Albuquerque Challenges Local Buildings to Reduce Energy Use

Maia Rodriguez

The City of Albuquerque took a huge step toward its greenhouse gas reduction goals today by kicking off the Albuquerque Mayor’s Energy Challenge program, a voluntary private-sector energy challenge designed to incentivize and support local businesses in their efforts to reduce energy consumption. In exchange for the commitment to reduce energy consumption by 20 percent over the course of five years, the Mayor’s Energy Challenge will provide participants with tailored technical support and education on the best ways to reduce their energy use and the broader carbon footprint of their operations. The Energy Challenge seeks to reduce participants’ energy consumption through one or more of three paths: building efficiency, site efficiency, and transportation efficiency. Building efficiency refers to the nuts and bolts of the building itself, while site efficiency involves creating well-designed and energy efficient surroundings via water efficiency and smart landscaping to keep surface temperatures cool. The transportation efficiency leg of the program will encourage businesses to lower their carbon footprint by incentivizing the use of public transit and providing electric vehicle-friendly infrastructure on site.

Private sector energy challenges are regional opt-in programs that invite building owners and managers to reduce their energy consumption over a specific period of time. The foundation of a private sector energy challenge is voluntary energy benchmarking—allowing buildings to measure and track energy use over time and pinpoint areas for improvement. In return for their energy benchmarking and ambitious energy reduction commitments, participants are typically rewarded with exclusive trainings and peer learning opportunities to help further their reduction goals, then are eventually recognized for the progress made over the full duration of the challenge program. The ambitious 20 percent energy use reduction goal of this program mirrors that of other successful private sector challenge programs, including Atlanta’s Better Buildings Challenge, Retrofit Chicago Energy Challenge, and the Los Angeles Better Buildings Challenge.

Given the building sector’s large carbon footprint (buildings account for over 40 percent of total energy consumption nationwide), Albuquerque’s Mayor’s Energy Challenge is a crucial step toward achieving Mayor Keller’s greenhouse gas reduction goals as part of the Bloomberg Philanthropies American Cities Climate Challenge. The Climate Challenge network of local and national partners supports the City of Albuquerque along with 24 other American cities in achieving their innovative carbon-reducing goals through buildings, energy, and transportation-oriented policies and programs.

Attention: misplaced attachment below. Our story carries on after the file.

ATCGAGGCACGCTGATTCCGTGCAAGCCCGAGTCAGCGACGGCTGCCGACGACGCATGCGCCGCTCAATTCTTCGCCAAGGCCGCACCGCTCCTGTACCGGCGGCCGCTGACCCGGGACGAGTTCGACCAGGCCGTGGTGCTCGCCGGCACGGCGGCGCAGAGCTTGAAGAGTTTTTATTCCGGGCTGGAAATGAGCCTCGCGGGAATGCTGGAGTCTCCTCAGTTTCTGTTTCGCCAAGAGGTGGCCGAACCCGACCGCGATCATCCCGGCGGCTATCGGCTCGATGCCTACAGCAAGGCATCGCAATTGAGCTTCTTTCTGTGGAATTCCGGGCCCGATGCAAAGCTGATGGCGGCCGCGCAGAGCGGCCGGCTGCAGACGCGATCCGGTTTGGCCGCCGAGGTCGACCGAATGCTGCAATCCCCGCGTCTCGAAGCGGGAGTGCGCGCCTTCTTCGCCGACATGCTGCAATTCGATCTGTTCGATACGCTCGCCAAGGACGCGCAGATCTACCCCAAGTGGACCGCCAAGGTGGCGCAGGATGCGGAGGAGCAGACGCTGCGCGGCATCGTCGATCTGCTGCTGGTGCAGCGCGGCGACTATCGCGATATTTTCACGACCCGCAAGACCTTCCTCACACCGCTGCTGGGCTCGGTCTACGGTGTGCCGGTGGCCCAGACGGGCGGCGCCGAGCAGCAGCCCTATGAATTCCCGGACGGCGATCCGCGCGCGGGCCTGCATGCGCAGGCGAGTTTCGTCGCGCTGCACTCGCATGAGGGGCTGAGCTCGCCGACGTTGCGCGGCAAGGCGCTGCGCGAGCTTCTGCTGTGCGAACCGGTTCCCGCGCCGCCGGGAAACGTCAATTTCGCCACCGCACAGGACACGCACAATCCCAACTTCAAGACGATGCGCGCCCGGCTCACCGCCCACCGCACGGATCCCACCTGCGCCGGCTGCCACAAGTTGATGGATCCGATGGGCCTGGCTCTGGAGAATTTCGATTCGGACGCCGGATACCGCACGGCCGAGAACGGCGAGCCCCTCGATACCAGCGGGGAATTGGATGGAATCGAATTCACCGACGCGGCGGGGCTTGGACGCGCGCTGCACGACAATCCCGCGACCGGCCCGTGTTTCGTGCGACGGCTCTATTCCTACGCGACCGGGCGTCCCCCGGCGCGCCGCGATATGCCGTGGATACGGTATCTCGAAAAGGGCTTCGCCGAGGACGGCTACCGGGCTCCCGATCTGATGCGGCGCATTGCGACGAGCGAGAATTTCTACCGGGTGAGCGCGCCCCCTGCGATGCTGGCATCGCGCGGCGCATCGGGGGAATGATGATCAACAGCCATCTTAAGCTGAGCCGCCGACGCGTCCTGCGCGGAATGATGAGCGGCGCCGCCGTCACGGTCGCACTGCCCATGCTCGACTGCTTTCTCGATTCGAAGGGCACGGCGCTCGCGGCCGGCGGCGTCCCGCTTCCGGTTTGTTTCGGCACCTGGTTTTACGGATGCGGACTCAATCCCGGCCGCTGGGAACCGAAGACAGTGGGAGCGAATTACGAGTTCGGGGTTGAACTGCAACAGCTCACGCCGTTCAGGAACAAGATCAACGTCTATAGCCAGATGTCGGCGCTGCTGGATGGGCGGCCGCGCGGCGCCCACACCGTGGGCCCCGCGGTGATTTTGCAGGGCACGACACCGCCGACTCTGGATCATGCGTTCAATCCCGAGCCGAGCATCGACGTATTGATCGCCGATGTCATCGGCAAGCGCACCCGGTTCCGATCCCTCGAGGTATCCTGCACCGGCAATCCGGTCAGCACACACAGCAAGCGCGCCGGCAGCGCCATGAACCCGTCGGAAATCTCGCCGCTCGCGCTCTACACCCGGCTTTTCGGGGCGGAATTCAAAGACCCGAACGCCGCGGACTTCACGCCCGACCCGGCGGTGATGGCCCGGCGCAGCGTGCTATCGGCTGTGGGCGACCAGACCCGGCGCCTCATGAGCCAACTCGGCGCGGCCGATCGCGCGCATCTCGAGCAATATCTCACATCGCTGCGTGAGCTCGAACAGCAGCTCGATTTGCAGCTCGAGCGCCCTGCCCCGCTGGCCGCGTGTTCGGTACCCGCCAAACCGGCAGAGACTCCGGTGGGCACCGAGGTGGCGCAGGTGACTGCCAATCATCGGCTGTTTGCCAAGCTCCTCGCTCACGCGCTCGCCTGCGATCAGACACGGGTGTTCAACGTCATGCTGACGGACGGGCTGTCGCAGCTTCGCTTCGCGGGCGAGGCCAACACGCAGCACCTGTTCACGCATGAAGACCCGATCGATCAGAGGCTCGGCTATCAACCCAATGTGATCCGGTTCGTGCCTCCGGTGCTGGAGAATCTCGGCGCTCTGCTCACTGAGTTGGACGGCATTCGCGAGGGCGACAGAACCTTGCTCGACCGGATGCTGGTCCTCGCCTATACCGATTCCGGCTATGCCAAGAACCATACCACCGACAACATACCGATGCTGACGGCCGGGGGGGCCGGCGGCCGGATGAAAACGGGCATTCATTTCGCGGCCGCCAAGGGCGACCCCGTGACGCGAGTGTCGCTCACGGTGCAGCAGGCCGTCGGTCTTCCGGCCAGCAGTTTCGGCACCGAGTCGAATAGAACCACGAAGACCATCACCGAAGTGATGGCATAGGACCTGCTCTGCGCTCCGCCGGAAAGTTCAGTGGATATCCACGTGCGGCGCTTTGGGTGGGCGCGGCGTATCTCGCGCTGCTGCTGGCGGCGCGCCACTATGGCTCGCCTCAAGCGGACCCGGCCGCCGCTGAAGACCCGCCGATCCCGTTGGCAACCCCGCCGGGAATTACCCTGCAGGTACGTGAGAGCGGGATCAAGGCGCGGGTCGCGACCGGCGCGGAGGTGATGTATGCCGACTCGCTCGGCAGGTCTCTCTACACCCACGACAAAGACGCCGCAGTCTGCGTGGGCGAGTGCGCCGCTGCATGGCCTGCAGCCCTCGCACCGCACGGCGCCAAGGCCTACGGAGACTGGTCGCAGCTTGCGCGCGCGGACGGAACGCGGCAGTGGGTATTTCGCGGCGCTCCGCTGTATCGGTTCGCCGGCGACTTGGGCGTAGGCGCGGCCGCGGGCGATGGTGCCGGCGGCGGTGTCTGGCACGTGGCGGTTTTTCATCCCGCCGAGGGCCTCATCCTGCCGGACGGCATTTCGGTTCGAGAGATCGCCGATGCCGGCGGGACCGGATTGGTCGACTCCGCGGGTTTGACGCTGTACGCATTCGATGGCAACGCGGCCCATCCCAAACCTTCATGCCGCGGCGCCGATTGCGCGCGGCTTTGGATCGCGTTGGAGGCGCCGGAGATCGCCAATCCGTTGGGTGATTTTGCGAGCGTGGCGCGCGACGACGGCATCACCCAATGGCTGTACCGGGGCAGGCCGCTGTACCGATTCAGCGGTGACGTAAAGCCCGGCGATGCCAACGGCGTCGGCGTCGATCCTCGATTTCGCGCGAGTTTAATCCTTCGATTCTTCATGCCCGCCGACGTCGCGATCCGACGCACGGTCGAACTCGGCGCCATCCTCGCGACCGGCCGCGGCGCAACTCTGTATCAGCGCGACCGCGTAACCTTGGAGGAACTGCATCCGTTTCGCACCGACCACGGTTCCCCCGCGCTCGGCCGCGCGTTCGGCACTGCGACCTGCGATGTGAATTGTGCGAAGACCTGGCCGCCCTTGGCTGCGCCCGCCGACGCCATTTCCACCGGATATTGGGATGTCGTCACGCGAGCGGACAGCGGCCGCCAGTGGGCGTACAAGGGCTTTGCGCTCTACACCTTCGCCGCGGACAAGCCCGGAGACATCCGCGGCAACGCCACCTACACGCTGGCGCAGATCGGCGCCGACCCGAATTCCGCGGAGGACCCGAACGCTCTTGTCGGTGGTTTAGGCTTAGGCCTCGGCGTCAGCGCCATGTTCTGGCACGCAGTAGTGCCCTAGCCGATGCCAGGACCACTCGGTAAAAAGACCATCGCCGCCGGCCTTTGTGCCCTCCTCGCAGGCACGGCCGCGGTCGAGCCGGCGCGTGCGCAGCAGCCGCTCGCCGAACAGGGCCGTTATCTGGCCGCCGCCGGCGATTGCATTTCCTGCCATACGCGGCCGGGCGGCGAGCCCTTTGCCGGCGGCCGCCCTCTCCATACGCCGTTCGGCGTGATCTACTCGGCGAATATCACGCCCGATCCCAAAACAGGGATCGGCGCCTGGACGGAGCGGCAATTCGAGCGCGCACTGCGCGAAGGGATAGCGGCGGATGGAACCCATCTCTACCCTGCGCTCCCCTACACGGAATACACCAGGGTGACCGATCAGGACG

This isn’t the only notable effort the city is making toward its climate goals; Albuquerque is taking the necessary steps to lead by example with their own operations too. Since kicking off the city’s internal energy reduction program, Albuquerque has already benchmarked the energy use of 126 municipal buildings, and the city will soon be putting together a list of buildings to pursue an energy services performance contract, or ESPC, with the goal of cutting municipal energy use by 65 percent by 2025. And it’s not just energy efficiency the city is focused on—Albuquerque has also committed to transitioning their municipal light-duty vehicle fleet to a 100% clean fleet, and is in the process of developing a new 50MW solar energy facility in partnership with the Jicarilla Apache Tribal Nation to put Albuquerque on the path to emissions-free energy.

Graphic: Brandon Eagan

Today’s kick-off event included opening remarks from Mayor Tim Keller, himself a former business owner with a personal understanding of the needs of local businesses. Given this understanding, the program was designed to cater specifically to the needs of small businesses. Small and medium-sized businesses under 7,000 square feet are eligible for special one-on-one technical assistance from local partners AMM Consulting and eSolved, who developed the Mayor’s Energy Challenge with support from experts with the Bloomberg Philanthropies American Cities Climate Challenge. With this focus on small businesses, the Energy Challenge currently has 18 total participants committed, half of which are small businesses, and will be accepting participants to join until mid-April. Albuquerque businesses of all sizes can sign up to commit to the Mayor’s Energy Challenge here.

Mayor Keller also recognizes that energy reduction in the private sector is a benefit not only to the business owners themselves, but also for the entire Albuquerque community; the green economy is booming, and Albuquerque is no exception. Dollars spent on energy efficiency measures are investments in the local economy, and those investments support jobs for local contractors, engineers, and others in the buildings and energy sectors. Currently, one out of every six construction jobs in the U.S. is energy efficiency related, and in 2018 there were over 76,000 new energy efficiency jobs created—that’s the most new jobs of any energy sector in the country. This program can help Albuquerque tap into the economic potential that energy efficiency holds, and with the tools provided by the Mayor’s Energy Challenge team, participants will ultimately be able to cut costs and reinvest savings into their business and their community.

About the Authors

Olivia Walker

Equitable Building Decarbonization Advocate, Healthy People & Thriving Communities Program

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